If you are familiar with Playrix’s other game Gamescapes, then the name Austin the Butler should immediately ring a bell. In Homescapes, you are tasked with renovating the inside of the old mansion through a combination of simulation and match-three puzzles.
Your family home has fallen into a state of disrepair, and it is up to you to give it a complete makeover for everything including the furniture, and convince your parents not to sell it.
The game combines a perfect blend of match-three puzzles as you advance your house renovation goals which progress the storyline. With rich visual detail, get ready to love this game.
Austin the Butler is as bright and wonderful as he has always been. The first impression you get as you start the game is the very atmospheric and surreal jazz music playing in the background, with birds chirping.
Much attention to detail has been paid to the graphics, especially the interior of the mansion. The puzzle boards are bright and colorful, while the animated cutscenes fit and tell the story about retrofitting an old estate well. The house slowly comes to life as you make new changes.
As soon as you add something significant, for example, a book corner, you talk to your parents, and this is shown on-screen giving you the incentive to play.
The game is a combination of lots of on-screen prompts and swiping and tapping. The latter is important for when you are doing the actual renovations and adding items to the house.
At the bottom of the screen are controls that show you which items could possibly be added, so you only need to tap on the one which you feel is the best selection and then tap again to confirm the selection.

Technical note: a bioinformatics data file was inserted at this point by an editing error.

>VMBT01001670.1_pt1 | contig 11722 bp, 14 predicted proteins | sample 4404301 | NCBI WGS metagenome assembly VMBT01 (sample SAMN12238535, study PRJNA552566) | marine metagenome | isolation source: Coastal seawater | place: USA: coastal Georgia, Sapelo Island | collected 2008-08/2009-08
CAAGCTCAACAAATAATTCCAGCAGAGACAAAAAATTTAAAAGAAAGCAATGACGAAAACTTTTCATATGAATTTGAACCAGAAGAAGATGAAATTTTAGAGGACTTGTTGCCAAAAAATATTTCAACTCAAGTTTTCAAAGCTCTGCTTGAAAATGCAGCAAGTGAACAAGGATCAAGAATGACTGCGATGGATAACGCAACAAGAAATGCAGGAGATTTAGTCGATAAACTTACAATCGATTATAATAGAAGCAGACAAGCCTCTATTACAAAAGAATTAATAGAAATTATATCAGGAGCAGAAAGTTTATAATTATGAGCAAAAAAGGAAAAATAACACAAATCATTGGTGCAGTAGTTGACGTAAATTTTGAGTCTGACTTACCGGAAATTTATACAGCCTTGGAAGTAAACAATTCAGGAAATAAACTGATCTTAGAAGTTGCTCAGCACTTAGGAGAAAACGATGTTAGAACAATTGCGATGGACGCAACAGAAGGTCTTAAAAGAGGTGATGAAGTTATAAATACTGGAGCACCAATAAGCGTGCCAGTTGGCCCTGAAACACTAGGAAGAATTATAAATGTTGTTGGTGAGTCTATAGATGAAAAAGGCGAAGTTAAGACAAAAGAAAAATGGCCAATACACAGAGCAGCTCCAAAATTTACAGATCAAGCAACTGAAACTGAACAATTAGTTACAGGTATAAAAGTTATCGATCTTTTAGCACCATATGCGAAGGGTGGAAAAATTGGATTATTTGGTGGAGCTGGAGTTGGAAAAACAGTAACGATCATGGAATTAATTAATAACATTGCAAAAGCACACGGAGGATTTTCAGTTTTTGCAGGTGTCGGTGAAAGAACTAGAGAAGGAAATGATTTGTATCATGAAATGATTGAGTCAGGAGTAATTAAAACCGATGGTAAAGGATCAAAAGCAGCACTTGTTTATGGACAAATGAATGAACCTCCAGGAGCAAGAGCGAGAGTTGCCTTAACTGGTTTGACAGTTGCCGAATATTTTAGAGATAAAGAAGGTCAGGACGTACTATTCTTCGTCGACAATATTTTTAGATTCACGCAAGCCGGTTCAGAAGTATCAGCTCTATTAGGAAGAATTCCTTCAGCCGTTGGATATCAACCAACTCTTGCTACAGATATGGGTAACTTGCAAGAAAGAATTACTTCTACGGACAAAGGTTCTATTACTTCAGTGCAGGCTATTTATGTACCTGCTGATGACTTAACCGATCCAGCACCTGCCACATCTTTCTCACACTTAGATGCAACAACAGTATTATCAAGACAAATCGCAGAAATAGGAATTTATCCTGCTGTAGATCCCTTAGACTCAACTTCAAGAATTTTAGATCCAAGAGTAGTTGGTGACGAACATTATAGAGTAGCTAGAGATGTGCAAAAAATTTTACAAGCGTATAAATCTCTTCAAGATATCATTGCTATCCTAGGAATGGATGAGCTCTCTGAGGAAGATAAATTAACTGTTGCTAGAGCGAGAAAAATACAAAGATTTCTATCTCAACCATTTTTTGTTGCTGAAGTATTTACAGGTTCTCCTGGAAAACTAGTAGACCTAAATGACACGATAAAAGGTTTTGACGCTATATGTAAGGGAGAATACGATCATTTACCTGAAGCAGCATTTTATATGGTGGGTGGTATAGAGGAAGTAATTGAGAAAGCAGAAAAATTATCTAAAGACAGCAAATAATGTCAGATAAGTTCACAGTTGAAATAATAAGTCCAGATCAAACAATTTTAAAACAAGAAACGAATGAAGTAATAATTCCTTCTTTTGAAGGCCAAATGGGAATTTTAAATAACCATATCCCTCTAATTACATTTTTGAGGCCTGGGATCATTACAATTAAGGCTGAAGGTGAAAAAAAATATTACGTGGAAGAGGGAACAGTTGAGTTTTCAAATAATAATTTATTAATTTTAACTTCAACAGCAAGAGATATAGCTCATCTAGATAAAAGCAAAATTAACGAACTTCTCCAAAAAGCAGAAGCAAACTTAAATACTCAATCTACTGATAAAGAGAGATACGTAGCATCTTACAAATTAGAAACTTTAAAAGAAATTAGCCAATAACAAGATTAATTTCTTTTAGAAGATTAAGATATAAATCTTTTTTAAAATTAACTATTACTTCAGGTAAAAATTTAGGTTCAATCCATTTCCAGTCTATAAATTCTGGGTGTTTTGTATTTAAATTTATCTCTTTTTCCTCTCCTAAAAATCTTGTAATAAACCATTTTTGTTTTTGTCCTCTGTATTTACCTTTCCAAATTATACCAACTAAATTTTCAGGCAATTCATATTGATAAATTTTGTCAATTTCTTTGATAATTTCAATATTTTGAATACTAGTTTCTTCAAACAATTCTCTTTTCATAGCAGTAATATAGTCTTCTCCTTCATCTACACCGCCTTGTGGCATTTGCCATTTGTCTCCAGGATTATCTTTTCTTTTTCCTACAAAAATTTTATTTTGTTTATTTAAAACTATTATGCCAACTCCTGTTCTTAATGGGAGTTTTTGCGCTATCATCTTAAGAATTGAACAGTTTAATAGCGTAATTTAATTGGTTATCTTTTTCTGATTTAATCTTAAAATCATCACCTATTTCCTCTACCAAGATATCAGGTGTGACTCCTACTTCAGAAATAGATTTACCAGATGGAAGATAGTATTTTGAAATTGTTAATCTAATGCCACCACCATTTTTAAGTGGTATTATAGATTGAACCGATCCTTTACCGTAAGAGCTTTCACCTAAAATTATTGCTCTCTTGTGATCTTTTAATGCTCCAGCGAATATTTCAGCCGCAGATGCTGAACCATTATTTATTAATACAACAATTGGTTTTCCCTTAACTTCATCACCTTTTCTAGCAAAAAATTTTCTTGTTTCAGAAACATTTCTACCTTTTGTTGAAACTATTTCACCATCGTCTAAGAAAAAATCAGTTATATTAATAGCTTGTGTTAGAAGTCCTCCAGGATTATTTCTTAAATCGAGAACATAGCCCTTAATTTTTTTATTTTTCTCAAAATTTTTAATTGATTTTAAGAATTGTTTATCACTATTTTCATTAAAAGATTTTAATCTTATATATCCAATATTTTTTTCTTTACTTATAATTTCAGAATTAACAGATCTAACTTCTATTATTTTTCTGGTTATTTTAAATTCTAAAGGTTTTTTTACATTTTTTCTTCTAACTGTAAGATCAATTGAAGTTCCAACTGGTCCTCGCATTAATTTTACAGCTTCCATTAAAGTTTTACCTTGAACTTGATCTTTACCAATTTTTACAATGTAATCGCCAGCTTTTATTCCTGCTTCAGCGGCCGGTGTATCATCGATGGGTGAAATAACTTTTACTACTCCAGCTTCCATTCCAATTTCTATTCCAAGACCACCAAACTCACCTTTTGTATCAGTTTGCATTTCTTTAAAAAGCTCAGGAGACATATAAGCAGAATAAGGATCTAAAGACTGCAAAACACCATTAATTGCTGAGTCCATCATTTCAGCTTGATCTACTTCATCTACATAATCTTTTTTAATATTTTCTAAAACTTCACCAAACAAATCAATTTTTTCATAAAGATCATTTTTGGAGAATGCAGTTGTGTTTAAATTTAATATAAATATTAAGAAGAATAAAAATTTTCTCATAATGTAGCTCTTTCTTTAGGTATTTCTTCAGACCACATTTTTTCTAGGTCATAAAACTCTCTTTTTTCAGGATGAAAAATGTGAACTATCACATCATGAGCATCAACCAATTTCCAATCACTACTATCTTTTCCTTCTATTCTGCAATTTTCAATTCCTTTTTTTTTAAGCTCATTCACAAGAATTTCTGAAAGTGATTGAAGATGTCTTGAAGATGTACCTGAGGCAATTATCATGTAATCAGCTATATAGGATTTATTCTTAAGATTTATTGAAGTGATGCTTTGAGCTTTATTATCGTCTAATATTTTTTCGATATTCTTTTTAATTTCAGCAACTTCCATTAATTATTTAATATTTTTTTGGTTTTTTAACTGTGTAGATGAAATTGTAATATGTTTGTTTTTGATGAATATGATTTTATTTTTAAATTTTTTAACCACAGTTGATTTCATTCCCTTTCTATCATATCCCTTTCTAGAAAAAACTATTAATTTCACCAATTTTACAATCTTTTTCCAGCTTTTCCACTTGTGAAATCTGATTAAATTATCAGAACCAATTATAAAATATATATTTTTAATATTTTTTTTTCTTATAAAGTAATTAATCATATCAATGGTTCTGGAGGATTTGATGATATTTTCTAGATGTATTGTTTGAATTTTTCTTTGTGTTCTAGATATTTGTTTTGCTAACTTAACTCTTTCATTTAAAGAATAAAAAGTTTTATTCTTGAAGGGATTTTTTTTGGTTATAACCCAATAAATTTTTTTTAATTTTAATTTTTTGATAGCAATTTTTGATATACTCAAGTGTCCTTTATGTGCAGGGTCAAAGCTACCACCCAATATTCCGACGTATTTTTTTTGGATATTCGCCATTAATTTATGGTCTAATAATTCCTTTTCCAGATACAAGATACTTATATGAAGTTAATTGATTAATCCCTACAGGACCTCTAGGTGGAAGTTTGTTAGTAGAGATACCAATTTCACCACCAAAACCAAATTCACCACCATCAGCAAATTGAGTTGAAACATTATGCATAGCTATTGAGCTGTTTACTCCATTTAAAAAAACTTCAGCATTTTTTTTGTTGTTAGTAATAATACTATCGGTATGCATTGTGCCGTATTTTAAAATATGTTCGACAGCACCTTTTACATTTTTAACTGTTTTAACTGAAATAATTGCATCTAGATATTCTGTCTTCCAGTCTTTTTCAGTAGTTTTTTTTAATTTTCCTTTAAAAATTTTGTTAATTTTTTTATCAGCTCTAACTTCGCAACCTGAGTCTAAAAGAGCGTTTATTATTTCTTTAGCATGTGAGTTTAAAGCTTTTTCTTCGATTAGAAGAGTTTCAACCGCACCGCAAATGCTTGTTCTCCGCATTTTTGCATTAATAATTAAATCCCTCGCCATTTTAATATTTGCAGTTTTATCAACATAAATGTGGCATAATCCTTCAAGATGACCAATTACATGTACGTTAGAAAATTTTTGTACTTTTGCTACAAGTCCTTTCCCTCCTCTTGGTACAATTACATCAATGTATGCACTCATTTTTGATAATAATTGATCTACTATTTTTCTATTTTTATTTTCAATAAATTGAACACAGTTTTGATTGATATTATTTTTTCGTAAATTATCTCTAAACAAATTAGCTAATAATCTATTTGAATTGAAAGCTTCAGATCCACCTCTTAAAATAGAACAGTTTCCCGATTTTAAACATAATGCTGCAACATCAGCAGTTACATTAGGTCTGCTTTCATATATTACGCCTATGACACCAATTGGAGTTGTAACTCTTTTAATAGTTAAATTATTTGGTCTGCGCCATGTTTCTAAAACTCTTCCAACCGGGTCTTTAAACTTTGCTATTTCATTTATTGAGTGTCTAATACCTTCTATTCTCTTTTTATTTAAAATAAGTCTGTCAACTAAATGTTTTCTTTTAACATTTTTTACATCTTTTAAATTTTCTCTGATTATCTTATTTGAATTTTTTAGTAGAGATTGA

On the side of the puzzle board, you only need to match tiles by swiping or tapping to remove tiles from the board. The system is entirely intuitive and interactive.
Lasting Appeal 4/5
Homescapes is a casual game, and there is no pressure to play extensively. There was always the possibility of Gardenscapes’ previous success clouding that of Homescapes, but Homescapes does manage to break free of that limitation and introduces new gameplay elements such as different tiles and boosters in the puzzles.
The puzzle board has been designed differently, and the addition of matching four tiles to provide more powerful options for clearing the board is a fine one.
Some of the other levels especially on the puzzle boards become increasingly difficult, but not so much as to lock one out of the game. Daily challenges to refill lives and daily wheels to earn free boosters are missing in this version. This markedly makes progress a little slower, and you have to grind more.
There are also meager coin rewards, and the costs are even higher than in Gardenscapes.
You’ll probably find this game a little less attractive than Gardenscapes when it comes to the puzzle board, but the storyline of house renovation in this version is better told through your interaction with your parents on-screen. Homescapes however does stand its ground in terms of offering a unique player experience. The question is will it ever be as phenomenal as Gardenscapes?